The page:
Thursday, 24 December 2015

10:52 – We’re taking the next couple of days off from physical labor to relax and enjoy the holiday. Barbara is baking brownies and a cinnamon crumb cake this morning. This afternoon we’ll make up a batch of no-knead bread dough to bake tomorrow morning.

Someone emailed me to ask why installing solar to power the well pump isn’t a higher priority. The short answer is that we already have a 7KW generator, which if necessary I could run for about 10 minutes a day to pump and collect sufficient water for a dozen people at 3 gallons/day each as well as flushing the toilets a couple dozen times or more per day. I could run the generator for that five hours a month for months on just the gasoline we have stored in our vehicle fuel tanks. I do need to pick up a couple cans of ether-based starter fluid.

It’s another drizzly, foggy day here, with thunderstorms predicted for tonight and tomorrow, so we’ll stay indoors again. Fortunately, the highs and lows are both forecast to be in the 50’s F. We’d have a real mess if we got temperatures below freezing.

I just read the first two-thirds of Jacqueline Druga’s The Flu, yet another pandemic PA novel, before I ended up bagging it. To the good, Druga writes competent English prose. To the bad, she spends the first third of the novel introducing her characters. Nothing much actually happens before that. And when things do start to happen, Druga strains her readers’ credulity well beyond the breaking point. She’s completely clueless about the mechanics of a pandemic. She confuses cause and effect. (Amazing true fact according to Druga: septicemia caused the Black Plague, rather than the converse.) She believes that viral diseases can be treated successfully with anti-bacterial antibiotics. If you know anything at all about viral epidemics, you’ll find yourself throwing your Kindle across the room.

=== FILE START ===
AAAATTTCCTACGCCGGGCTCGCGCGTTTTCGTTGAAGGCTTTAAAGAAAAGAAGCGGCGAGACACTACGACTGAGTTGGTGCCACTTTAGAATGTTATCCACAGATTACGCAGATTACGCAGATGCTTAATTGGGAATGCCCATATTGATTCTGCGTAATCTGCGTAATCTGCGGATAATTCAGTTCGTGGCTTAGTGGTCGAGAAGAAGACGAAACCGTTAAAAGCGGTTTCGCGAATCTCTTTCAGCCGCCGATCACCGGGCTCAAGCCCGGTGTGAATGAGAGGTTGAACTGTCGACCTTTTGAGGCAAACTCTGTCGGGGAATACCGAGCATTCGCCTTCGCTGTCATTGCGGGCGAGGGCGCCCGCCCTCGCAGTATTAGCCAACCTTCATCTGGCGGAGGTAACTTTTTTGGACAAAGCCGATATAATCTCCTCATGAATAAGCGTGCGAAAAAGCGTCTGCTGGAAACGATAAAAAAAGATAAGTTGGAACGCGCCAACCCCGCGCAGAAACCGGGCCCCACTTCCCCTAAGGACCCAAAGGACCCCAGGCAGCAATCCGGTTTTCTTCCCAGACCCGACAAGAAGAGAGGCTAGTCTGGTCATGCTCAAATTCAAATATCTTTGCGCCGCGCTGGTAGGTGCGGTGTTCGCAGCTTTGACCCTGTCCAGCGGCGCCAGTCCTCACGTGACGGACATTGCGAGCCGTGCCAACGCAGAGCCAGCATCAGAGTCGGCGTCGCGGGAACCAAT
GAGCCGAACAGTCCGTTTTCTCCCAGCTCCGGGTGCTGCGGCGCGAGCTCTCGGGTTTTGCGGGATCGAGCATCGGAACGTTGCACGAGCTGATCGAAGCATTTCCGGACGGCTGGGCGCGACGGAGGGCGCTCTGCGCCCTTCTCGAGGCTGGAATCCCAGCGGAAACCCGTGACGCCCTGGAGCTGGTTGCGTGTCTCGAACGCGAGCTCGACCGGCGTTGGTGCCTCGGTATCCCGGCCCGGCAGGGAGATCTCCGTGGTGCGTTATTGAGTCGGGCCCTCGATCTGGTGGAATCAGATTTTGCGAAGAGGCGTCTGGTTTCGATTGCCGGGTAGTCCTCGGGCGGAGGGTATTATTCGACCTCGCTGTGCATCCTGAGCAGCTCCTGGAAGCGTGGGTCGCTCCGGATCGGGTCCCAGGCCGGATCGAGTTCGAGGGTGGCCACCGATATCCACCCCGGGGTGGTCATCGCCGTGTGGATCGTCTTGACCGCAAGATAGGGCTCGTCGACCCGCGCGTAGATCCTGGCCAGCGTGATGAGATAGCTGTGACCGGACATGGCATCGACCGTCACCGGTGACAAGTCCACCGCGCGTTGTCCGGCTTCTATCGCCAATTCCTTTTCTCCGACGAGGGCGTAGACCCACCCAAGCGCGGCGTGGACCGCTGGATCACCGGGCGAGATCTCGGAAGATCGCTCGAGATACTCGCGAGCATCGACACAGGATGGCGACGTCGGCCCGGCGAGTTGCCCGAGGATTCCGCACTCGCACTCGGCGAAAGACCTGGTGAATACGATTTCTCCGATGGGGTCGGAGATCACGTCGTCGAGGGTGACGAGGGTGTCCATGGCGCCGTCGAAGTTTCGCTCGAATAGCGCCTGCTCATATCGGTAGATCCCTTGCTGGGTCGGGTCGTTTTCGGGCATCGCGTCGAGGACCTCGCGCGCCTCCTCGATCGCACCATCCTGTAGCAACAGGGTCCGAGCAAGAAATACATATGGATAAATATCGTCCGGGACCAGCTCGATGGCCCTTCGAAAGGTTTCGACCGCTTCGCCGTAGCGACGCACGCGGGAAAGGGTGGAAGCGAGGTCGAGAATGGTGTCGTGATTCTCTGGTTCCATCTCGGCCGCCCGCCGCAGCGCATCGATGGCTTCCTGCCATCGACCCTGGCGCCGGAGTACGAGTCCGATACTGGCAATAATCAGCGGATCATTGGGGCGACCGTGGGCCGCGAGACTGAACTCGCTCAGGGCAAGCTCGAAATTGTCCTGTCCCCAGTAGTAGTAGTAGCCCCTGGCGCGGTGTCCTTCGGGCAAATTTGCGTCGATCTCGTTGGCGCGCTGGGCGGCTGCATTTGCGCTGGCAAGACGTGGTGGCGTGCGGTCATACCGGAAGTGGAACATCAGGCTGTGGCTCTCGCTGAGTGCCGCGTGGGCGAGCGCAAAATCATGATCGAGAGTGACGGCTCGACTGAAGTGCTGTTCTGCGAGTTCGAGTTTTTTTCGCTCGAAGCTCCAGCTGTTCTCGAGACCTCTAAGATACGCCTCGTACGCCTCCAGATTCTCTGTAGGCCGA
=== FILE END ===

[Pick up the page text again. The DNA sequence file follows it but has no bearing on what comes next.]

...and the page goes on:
On Steve Konkoly’s recommendation, I also used my KU account to pick up a copy of Tom Abraham’s Home: A Post Apocalyptic/Dystopian Adventure (The Traveler Book 1). I’m glad I didn’t pay for it. Abraham’s writing is mediocre at best, typical of self-published PA novels. He goes into excruciating detail about the hardware. I mean, I don’t need to know the brand and model of his tactical rifle, let alone the barrel length or the fact that he’s using 77-grain bullets. Geez. I managed to get through about 15% of the book, just to be fair to the author, but it didn’t get better. If anything, it was getting worse. I can appreciate that Konkoly wants to help his friends, but he loses credibility by even mentioning bad books like this, let alone giving them a strong personal endorsement.